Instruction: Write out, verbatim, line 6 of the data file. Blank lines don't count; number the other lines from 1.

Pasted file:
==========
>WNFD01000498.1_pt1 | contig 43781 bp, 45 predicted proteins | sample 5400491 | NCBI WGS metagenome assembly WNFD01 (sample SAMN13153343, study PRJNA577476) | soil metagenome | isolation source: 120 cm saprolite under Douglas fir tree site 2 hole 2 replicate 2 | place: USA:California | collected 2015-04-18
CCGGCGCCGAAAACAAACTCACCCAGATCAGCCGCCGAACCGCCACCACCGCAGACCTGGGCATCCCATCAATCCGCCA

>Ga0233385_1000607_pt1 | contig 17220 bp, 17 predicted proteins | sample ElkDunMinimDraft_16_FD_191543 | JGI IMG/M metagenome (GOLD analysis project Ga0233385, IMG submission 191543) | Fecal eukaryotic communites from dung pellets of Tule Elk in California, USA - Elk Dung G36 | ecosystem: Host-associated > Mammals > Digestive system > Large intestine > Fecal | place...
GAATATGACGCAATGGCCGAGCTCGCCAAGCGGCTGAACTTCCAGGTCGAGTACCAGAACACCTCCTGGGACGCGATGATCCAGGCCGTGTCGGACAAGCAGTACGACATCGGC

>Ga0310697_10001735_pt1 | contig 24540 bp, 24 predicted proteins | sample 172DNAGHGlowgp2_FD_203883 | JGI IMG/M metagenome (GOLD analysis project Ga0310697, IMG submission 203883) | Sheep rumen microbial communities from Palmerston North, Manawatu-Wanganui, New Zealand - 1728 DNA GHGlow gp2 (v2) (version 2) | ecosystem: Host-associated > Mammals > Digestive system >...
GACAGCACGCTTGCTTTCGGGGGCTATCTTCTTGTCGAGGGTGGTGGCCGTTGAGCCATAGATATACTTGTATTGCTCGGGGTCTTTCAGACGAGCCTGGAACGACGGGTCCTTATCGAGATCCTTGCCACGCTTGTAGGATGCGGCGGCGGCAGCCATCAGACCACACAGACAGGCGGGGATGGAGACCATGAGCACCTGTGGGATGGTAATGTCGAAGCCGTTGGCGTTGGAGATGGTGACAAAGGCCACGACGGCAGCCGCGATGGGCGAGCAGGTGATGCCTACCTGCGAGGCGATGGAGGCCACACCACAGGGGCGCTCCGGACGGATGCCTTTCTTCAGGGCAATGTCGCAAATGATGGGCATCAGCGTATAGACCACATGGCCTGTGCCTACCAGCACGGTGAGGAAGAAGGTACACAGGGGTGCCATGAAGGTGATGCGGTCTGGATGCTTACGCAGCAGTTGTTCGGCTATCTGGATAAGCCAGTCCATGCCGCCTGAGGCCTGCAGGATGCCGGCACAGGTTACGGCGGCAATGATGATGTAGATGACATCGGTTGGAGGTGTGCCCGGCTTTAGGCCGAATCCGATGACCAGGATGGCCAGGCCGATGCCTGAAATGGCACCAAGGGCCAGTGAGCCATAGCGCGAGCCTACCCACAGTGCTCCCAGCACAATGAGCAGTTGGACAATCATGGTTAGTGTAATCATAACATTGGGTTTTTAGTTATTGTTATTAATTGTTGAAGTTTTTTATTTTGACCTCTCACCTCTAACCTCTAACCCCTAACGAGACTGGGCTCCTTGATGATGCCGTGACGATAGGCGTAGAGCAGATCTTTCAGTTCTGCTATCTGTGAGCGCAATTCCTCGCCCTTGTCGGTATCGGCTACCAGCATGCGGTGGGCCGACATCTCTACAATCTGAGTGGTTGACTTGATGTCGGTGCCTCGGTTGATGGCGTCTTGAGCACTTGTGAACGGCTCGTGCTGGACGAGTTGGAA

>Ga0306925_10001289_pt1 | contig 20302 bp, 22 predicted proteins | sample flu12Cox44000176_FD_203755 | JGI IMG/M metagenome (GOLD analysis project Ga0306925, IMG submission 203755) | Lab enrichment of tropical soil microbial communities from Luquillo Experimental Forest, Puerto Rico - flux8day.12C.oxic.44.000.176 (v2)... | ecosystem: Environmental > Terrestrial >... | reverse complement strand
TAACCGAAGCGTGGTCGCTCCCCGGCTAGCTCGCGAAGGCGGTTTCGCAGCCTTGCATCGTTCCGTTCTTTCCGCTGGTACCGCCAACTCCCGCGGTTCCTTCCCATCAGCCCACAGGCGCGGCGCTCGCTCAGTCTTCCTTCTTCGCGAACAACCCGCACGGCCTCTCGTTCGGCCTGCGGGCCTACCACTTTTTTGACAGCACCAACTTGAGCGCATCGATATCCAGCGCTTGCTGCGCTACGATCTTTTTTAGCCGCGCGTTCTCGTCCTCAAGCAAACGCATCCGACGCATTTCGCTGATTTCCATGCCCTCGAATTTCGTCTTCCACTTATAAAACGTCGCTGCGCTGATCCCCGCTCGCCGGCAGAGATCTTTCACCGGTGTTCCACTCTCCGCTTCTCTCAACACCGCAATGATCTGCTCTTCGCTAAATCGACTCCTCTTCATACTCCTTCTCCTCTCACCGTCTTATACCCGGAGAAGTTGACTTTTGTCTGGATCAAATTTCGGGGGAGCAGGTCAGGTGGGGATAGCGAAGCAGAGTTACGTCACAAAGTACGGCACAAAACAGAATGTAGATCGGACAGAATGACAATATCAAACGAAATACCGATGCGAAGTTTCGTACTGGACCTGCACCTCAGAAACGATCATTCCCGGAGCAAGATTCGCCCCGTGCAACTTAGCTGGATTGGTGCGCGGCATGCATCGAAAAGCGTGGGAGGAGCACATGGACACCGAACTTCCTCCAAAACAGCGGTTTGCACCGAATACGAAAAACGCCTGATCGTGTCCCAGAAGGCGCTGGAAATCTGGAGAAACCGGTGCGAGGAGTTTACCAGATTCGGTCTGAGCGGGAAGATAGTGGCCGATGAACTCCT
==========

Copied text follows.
GACAGCACGCTTGCTTTCGGGGGCTATCTTCTTGTCGAGGGTGGTGGCCGTTGAGCCATAGATATACTTGTATTGCTCGGGGTCTTTCAGACGAGCCTGGAACGACGGGTCCTTATCGAGATCCTTGCCACGCTTGTAGGATGCGGCGGCGGCAGCCATCAGACCACACAGACAGGCGGGGATGGAGACCATGAGCACCTGTGGGATGGTAATGTCGAAGCCGTTGGCGTTGGAGATGGTGACAAAGGCCACGACGGCAGCCGCGATGGGCGAGCAGGTGATGCCTACCTGCGAGGCGATGGAGGCCACACCACAGGGGCGCTCCGGACGGATGCCTTTCTTCAGGGCAATGTCGCAAATGATGGGCATCAGCGTATAGACCACATGGCCTGTGCCTACCAGCACGGTGAGGAAGAAGGTACACAGGGGTGCCATGAAGGTGATGCGGTCTGGATGCTTACGCAGCAGTTGTTCGGCTATCTGGATAAGCCAGTCCATGCCGCCTGAGGCCTGCAGGATGCCGGCACAGGTTACGGCGGCAATGATGATGTAGATGACATCGGTTGGAGGTGTGCCCGGCTTTAGGCCGAATCCGATGACCAGGATGGCCAGGCCGATGCCTGAAATGGCACCAAGGGCCAGTGAGCCATAGCGCGAGCCTACCCACAGTGCTCCCAGCACAATGAGCAGTTGGACAATCATGGTTAGTGTAATCATAACATTGGGTTTTTAGTTATTGTTATTAATTGTTGAAGTTTTTTATTTTGACCTCTCACCTCTAACCTCTAACCCCTAACGAGACTGGGCTCCTTGATGATGCCGTGACGATAGGCGTAGAGCAGATCTTTCAGTTCTGCTATCTGTGAGCGCAATTCCTCGCCCTTGTCGGTATCGGCTACCAGCATGCGGTGGGCCGACATCTCTACAATCTGAGTGGTTGACTTGATGTCGGTGCCTCGGTTGATGGCGTCTTGAGCACTTGTGAACGGCTCGTGCTGGACGAGTTGGAA